Category: Language Arts & Disciplines
Media Violence and Aggression counters the claim that media violence leads to widespread social aggression. It is different from all other works in this area in that it dispels this myth through a multiple-method analysis. Media Violence and Aggression argues that there are, indeed, media effects that derive from media violence, pornography, and other kinds of visual, cyberspace, and print based messages. But for psychologically well people, these effects are manageable and fall within what society and the culture can abide. For psychologically unwell people, however, the authors argue that media violence can create behavioural changes that are not within manageable limits. And it is these people about whom society should concern itself.
Author: Paul Diesing
Category: Social Science
The purpose of this book is to examine how ideology operates--in the sense of influencing the conduct of inquiry--in the policy sciences, defined as economics, political science, and sociology. The author seeks to identify the main ideologies and show how each ideology produces a preference for certain problems, methods, and hypotheses; how it sensitizes scientists to certain phenomena and suggests certain interpretations of those phenomena; and how it closes off other phenomena and concepts from investigation and testing, or at least distorts that investigation. In this book, Diesing critically examines all the major schools of policy-related social thought from 1930 to 1975. He deals with Neoclassical Economics and its various applications, the Keynesians, the Systems Approach, the Schumpeter perspective, the Critical Intellectuals, the Pluralists, the J. K. Galbraith School, New Left Marxism, and the Ecological Paradigm of Schumacher and others. The world looks different if your perspective is that of a rational small businessman working in a society of hypothetical perfect competition, as opposed to that of a proletarian, looking up at your oppressors. Part One is descriptive and evaluative, considering each ideology in turn; Part Two considers the policy implications. "In 1982, Diesing published a remarkable book entitled Science and Ideology in the Policy Sciences. When I interviewed Diesing in Buffalo in the summer of 1984, he told me that to date, the publication had been reviewed in only two professional journals. I was astounded. Science & Ideology...was the best book I had read in a decade, and it related directly to all the policy sciences. The lack of professional response may partially reflect Diesing's disinterest in self-promotion, but beyond this is the 'community' problem. Scholars are recognized within disciplines, but there is only a tiny 'community of social science'. I consider this to be the most brilliant of Diesing's books. Like all of Diesing's works, it remains highly relevant today."--from the introduction by Richard Hartwig.
Studies in the Life Sciences in Ancient Greece
Author: G. E. R. Lloyd
Publisher: CUP Archive
This book studies ancient Greek medicine and biology through the interaction between scientific theorising and folklore or popular assumptions. Ideological character of scientific inquiry is also discussed. Topics of interest include the relationship between thought and early science and roles of the consensus on the scientific community.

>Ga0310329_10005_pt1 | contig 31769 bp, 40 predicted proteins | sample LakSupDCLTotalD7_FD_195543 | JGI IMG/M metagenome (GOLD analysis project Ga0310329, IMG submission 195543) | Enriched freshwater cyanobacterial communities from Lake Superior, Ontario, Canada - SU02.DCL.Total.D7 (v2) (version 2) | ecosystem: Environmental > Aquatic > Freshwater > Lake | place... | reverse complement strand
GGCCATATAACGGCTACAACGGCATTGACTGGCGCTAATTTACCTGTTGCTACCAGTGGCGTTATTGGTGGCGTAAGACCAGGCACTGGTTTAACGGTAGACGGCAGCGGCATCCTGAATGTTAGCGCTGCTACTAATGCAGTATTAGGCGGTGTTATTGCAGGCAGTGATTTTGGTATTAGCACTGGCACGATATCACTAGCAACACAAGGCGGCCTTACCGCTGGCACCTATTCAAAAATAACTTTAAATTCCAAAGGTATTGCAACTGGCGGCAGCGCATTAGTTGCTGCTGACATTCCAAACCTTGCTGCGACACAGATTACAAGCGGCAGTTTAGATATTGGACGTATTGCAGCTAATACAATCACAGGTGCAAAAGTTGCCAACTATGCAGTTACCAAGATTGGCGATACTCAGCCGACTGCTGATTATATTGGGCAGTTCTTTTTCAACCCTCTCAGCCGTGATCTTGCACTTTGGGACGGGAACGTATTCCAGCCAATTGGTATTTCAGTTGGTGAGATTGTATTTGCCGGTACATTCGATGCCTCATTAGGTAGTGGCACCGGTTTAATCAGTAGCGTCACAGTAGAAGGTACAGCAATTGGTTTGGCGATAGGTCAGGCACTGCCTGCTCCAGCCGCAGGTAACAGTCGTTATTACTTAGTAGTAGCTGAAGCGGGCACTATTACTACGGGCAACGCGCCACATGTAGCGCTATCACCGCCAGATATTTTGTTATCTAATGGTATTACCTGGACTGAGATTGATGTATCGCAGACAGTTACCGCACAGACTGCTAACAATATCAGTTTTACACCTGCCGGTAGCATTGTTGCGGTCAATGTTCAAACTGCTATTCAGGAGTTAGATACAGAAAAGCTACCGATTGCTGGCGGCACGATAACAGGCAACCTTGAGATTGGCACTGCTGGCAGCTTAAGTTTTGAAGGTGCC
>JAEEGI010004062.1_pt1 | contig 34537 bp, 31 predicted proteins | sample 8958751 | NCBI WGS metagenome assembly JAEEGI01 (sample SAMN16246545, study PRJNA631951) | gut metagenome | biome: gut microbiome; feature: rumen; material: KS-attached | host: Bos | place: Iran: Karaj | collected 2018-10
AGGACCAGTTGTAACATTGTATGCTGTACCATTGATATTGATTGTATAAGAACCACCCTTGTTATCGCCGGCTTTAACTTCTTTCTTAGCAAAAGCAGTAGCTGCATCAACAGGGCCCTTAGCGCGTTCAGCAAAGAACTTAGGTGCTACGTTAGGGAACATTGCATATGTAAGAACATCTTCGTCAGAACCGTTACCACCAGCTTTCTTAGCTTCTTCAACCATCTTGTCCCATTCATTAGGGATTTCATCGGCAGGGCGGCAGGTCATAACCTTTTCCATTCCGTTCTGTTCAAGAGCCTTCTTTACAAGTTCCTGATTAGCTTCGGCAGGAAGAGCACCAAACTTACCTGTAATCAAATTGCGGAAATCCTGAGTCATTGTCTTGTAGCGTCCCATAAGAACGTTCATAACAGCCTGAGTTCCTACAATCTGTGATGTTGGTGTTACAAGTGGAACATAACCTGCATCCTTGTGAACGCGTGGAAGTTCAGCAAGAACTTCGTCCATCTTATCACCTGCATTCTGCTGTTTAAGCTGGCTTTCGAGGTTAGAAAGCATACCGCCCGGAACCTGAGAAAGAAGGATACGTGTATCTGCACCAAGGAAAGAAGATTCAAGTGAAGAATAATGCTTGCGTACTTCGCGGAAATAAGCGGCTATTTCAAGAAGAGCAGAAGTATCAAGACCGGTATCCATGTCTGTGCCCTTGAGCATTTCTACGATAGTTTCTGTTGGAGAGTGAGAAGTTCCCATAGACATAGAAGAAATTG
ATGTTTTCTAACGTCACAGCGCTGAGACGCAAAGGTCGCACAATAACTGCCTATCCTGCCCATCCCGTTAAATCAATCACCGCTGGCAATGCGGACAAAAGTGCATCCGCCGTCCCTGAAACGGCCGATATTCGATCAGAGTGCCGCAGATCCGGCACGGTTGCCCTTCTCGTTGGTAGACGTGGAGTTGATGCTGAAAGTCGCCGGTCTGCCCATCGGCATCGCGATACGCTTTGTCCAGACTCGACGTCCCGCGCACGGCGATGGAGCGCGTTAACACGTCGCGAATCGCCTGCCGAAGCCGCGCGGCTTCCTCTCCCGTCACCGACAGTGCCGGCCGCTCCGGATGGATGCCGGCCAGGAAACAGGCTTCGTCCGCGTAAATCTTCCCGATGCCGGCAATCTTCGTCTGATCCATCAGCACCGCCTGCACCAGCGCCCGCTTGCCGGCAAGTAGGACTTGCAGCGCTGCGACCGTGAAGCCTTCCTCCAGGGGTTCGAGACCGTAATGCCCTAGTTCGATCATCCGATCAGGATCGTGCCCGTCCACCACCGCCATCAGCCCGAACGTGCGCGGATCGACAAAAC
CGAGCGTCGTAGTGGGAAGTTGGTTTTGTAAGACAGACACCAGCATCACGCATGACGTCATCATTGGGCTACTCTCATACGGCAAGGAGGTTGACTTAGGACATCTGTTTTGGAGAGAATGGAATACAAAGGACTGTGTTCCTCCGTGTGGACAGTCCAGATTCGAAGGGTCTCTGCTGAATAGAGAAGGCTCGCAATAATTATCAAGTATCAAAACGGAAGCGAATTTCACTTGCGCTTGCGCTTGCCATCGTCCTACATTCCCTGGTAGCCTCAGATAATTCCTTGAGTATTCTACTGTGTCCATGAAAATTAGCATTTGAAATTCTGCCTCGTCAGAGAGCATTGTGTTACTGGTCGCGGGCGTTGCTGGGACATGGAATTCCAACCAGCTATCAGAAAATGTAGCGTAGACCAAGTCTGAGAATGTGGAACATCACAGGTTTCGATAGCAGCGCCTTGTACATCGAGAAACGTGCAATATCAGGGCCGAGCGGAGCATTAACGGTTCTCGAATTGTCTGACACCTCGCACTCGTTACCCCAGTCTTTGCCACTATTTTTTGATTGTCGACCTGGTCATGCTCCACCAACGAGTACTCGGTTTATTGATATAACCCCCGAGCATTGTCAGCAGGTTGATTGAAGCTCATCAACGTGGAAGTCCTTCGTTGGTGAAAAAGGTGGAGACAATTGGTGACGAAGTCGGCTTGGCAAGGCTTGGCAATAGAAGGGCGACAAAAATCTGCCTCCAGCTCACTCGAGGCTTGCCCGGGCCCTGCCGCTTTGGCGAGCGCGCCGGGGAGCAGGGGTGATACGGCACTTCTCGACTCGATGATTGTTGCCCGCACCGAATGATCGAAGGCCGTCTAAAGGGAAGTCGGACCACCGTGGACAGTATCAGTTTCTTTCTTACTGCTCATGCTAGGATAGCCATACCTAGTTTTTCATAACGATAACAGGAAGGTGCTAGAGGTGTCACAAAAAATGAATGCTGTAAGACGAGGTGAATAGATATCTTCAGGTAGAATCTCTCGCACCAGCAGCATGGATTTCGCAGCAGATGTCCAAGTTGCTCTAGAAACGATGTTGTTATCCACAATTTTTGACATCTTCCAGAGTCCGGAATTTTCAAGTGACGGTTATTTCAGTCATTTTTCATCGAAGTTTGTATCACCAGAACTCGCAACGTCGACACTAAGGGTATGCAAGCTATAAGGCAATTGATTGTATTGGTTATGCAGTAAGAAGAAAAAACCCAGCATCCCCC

Author: D. Morrice
Category: Political Science
This book examines the nature and relationship of philosophy, science and ideology as modes of political thought. Through a survey of various important conceptions, the problem of ideology is identified as moral relativism. The inability of various inadequate contemporary accounts of political science and political philosophy to provide a solution to the problem of ideology is established. It is argued that the solution to the problem of ideology is provided only by rational political philosophy, founded on a conception of objective human nature.
The Science and Ideology of Intelligence
Author: Ken Richardson
Publisher: Columbia University Press
For countless generations people have been told that their potential as humans is limited and fundamentally unequal. The social order, they have been assured, is arranged by powers beyond their control. More recently the appeal has been to biology, specifically the genes, brain sciences, the concept of intelligence, and powerful new technologies. Reinforced through the authority of science and a growing belief in bio-determinism, the ordering of the many for the benefit of a few has become more entrenched. Yet scientists are now waking up to the influence of ideology on research and its interpretation. In Genes, Brains, and Human Potential, Ken Richardson illustrates how the ideology of human intelligence has infiltrated genetics, brain sciences, and psychology, flourishing in the vagueness of basic concepts, a shallow nature-versus-nurture debate, and the overhyped claims of reductionists. He shows how ideology, more than pure science, has come to dominate our institutions, especially education, encouraging fatalism about the development of human intelligence among individuals and societies. Genes, Brains, and Human Potential goes much further: building on work being done in molecular biology, epigenetics, dynamical systems, evolution theory, and complexity theory, it maps a fresh understanding of intelligence and the development of human potential. Concluding with an upbeat message for human possibilities, this synthesis of diverse perspectives will engender new conversations among students, researchers, and other interested readers.
Author: Denis R. Alexander,Ronald L. Numbers